Biomethane expansion provides local alternatives for imported gas and synthetic fertiliser

Dr. Paul Bennett, Chairman of IEA Bioenergy to the IEA Bioenergy conference “Technology advances in liquid biofuels and renewable gas”. 

“Biomethane expansion is a strong tool to replace gas imports. With natural gas prices above 100 EUR/MWh, the competitiveness of biomethane has improved tremendously. Biomethane provides local solutions for waste, avoids emissions of methane and ammonia, and – very importantly – it provides alternatives for synthetic fertilizers, which are heavily reliant on fossil gas,” said Dr. Paul Bennett, chairman of IEA Bioenergy in Vienna.

At the IEA Bioenergy conference “Technology advances in liquid biofuels and renewable gas” on October 17, 2022, in Vienna, about 500 experts from around the world joined a discussion on the expansion of climate-friendly biogas and advanced biofuels online or as participants in Vienna.

In March 2022, the European Commission set the ambitious target to double Biomethane production to 35 billion m³ biomethane by 2030 in its “REPowerEU” energy policy program. The major advantage of biomethane production is that it can be produced from local resources and immediately fed into the existing infrastructure. This reduces dependence on energy imports, especially from Russia.

Biomethane is also climate-friendly energy, as it replaces fossil fuels and avoids methane emissions – a strong greenhouse gas – that would otherwise be emitted in manure storage or in the decomposing of organic waste. Moreover, the biogenic CO2 produced during biogas upgrading can easily be separated and either captured or reused, for example in the food industry.

In addition, anaerobic digestion has a by-product digestate, which can be used to produce biofertilizers. This can substitute for synthetic fertilizers that would otherwise require large amounts of natural gas to produce. In fact, around 70 percent of European fertilizer manufacturers have currently cut back or stopped production due to high gas prices. Fertilizers are therefore scarce and expensive, and shortages can lead to major crop losses.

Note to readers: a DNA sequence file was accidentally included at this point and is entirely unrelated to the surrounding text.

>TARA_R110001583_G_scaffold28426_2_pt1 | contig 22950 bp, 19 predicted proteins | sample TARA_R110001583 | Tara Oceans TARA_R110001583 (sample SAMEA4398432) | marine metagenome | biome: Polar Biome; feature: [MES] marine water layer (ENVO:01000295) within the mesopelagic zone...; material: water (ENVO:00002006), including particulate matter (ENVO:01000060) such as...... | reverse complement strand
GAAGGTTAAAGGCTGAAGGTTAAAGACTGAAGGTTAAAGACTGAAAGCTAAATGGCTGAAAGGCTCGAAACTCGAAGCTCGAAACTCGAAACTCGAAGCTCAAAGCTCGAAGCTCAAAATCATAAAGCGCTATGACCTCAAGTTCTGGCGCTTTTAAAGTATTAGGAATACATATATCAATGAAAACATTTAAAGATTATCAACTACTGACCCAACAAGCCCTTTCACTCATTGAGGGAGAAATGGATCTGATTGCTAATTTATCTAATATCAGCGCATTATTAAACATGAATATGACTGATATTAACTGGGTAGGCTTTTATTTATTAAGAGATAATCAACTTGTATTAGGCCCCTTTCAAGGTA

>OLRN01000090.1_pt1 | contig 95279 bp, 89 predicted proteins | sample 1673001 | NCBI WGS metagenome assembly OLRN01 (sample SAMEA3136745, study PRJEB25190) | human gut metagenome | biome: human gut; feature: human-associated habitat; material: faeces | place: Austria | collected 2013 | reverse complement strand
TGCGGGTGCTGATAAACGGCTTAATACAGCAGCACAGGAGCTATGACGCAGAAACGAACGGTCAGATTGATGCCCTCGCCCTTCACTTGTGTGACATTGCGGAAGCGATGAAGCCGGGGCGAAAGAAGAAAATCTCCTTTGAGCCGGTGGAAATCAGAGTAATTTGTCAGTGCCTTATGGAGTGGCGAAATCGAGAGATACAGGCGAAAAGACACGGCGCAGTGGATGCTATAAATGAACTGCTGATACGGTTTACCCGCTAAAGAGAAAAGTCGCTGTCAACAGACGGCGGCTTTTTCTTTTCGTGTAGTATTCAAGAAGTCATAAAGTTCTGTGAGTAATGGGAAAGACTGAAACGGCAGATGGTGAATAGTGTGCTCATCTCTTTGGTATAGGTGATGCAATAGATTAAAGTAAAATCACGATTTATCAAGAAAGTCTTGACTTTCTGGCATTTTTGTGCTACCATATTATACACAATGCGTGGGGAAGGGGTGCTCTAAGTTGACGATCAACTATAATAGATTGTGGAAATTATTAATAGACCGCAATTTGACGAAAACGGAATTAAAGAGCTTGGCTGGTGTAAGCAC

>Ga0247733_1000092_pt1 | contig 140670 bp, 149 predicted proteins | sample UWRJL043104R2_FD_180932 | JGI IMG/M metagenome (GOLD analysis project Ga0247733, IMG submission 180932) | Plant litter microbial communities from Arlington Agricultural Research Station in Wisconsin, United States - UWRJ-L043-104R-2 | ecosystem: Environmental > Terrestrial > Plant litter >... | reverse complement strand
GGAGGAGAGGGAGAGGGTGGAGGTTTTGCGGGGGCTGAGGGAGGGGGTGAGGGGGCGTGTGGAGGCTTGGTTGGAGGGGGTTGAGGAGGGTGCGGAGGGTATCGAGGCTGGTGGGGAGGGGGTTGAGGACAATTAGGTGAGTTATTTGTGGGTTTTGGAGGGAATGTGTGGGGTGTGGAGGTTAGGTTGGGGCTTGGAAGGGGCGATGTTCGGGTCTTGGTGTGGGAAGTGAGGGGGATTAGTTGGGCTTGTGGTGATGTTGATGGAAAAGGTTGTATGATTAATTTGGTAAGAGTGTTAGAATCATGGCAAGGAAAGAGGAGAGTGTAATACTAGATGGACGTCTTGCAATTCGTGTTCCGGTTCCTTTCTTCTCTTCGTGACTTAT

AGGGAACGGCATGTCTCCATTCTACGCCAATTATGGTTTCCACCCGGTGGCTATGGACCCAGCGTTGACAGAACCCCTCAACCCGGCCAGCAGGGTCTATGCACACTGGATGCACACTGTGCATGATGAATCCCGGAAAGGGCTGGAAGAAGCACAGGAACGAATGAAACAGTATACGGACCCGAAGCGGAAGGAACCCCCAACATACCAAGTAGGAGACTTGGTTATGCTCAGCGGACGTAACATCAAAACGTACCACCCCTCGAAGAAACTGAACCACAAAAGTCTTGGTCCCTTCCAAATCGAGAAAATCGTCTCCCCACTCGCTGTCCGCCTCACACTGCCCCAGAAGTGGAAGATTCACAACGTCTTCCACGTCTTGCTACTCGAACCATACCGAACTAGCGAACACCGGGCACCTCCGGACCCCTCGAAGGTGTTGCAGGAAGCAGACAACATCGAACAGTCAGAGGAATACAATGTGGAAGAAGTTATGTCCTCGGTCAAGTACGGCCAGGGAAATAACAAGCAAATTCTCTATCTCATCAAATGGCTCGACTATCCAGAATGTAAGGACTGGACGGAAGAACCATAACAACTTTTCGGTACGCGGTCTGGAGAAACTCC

From 2024, EU member states will be required to collect their organic waste separately, which would further boost biogas and biomethane production and contribute to the energy transition. So biomethane production is expected to expand primarily from biogenic wastes and residues such as municipal solid waste, industrial residues, manure, straw, and residues from landscape management.

Also, crops that do not require additional land use should be considered, such as intermediate crops or catch crops. Such intercrops are also good agricultural practices as they improve soil conditions and reduce erosion. Dr. Paul Bennett does not foresee land competition for the expansion of biomethane, on the contrary:

“We need reliable, affordable, and climate-friendly energy in Europe. It makes no sense to play energy and food off against each other. They are mutually dependent as is clear from the fertilizer issue. What we urgently need, however, is easier access for biomethane producers to the natural gas grid and rapid implementation of the harmonized framework for guarantees of origin. This will create clarity and certainty for farmers, waste processors, and new investors.”